This is not an in-depth study of Philip’s role as King of England. The book is 162 pages long (of main text) and though book-lengths aren’t everything this is clearly a rather fast-paced observation. Often the basics are covered with little attempt to divulge further. An example of this can be found in Kelsey’s account of Mary and Philip’s wedding. It amounts to just four pages and is concerned chiefly with providing a literal description, from who said what to who stood where. Kelsey does not elaborate upon the fact that contemporary accounts state Mary was placed on the right and Philip on the left during the service – a reversal of the typical positions for bride and groom – and that Mary sat on a larger throne. As Alexander Samson put it, ‘the positioning of Philip and Mary in the church was designed to underline Mary’s continuous precedence over Philip as English sovereign, even in the context of her marriage to him, by placing her in the space traditionally reserved for a king and Philip in that of a queen consort’.2 Nonetheless there were similarities in their dress leading to the theory that ‘a kind of equality between them in terms of power’ was being suggesting here.3 None of this is discussed by Kelsey. He does mention in a footnote that ‘the various descriptions of the ceremony differ considerably. I have relied largely on Figueroa, who wrote his report the next day, while events were fresh in his mind’ (fn 12, p. 188). But he does not discuss why such contradictions existed; why English chroniclers suggesting one thing, and Spanish observers claimed another.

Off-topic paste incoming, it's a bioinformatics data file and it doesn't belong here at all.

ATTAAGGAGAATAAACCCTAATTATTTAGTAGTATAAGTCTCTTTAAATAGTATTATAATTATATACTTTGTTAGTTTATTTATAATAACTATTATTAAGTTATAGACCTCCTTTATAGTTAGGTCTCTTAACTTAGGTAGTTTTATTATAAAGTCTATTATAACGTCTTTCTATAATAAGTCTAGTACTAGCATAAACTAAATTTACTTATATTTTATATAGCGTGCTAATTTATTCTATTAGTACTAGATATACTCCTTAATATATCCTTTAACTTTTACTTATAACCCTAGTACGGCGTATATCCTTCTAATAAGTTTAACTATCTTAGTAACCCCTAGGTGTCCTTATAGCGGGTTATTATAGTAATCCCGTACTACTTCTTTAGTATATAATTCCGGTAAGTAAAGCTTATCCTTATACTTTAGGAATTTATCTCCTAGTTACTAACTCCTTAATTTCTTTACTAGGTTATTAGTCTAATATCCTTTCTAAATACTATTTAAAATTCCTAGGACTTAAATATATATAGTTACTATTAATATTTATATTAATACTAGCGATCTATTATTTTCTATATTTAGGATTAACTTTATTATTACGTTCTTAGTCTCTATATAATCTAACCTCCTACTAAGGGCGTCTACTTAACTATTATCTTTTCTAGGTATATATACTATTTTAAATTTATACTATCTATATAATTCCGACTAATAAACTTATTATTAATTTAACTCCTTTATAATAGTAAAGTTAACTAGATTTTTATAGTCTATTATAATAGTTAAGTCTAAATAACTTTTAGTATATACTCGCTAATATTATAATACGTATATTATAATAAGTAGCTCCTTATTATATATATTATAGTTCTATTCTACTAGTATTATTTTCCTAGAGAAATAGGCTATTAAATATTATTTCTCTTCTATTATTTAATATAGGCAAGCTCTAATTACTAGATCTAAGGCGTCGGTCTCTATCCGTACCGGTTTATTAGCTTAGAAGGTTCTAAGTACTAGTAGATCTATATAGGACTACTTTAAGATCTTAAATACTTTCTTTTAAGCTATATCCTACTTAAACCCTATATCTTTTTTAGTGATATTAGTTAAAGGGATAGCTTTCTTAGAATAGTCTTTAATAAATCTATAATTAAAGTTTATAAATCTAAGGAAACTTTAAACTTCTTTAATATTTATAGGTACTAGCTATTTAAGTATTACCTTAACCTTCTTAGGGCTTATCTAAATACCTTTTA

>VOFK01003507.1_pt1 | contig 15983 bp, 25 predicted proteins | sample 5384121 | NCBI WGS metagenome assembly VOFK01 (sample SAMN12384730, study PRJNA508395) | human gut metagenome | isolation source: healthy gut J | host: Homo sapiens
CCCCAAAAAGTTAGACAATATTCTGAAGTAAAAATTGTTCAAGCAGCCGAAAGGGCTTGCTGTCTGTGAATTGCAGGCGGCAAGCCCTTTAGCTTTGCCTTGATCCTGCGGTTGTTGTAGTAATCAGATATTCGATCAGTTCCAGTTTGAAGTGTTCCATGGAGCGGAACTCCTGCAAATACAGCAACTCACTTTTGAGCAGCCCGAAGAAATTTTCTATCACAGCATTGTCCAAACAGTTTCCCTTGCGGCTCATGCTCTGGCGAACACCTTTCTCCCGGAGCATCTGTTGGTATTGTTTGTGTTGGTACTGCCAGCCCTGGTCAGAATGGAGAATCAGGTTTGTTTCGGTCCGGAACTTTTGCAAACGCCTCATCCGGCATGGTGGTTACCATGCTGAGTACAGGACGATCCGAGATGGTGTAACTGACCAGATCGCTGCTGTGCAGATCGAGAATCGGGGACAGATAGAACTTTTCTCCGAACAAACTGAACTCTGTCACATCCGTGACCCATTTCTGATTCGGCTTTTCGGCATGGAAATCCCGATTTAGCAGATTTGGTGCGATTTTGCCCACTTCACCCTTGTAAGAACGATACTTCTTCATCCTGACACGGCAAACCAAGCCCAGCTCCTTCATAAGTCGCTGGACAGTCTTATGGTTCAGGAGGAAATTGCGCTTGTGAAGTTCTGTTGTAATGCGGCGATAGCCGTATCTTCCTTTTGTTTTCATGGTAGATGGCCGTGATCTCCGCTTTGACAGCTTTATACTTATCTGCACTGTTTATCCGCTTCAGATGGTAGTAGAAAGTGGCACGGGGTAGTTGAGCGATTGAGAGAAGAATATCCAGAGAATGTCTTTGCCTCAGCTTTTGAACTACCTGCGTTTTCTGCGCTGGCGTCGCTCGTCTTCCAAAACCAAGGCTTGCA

Kelsey’s rather constrained examination of issues regarding female rule at that time is evident throughout this book. Of Mary’s speech at the Guildhall, London in 1554, he provides the rudiments, namely Mary’s arguments that prospective husband Philip would be able to defend England against its foreign enemies (pp. 68-9). What he does not mention is arguably the most famous aspect of the speech – when Mary referred to herself as ‘wedded to the realm’, with her coronation ring being her ‘spousal ring’ signifying the enduring bond between herself and the people. Mary’s own perceptions about her upcoming marriage and the impact it would have upon her powers and relationship with her subjects is overlooked. References to studies on queenship are thin on the ground. The only two of significance used are Glyn Redworth, ‘‘Matters Impertinent to Women’: Male and Female Monarchy under Philip and Mary’, English Historical Review, 112, 447 (1997), pp. 597-613 and Judith Richards, ‘Mary Tudor as ‘Sole Queen’? Gendering Tudor Monarchy’, Historical Journal, 40 (1997), pp. 895-924.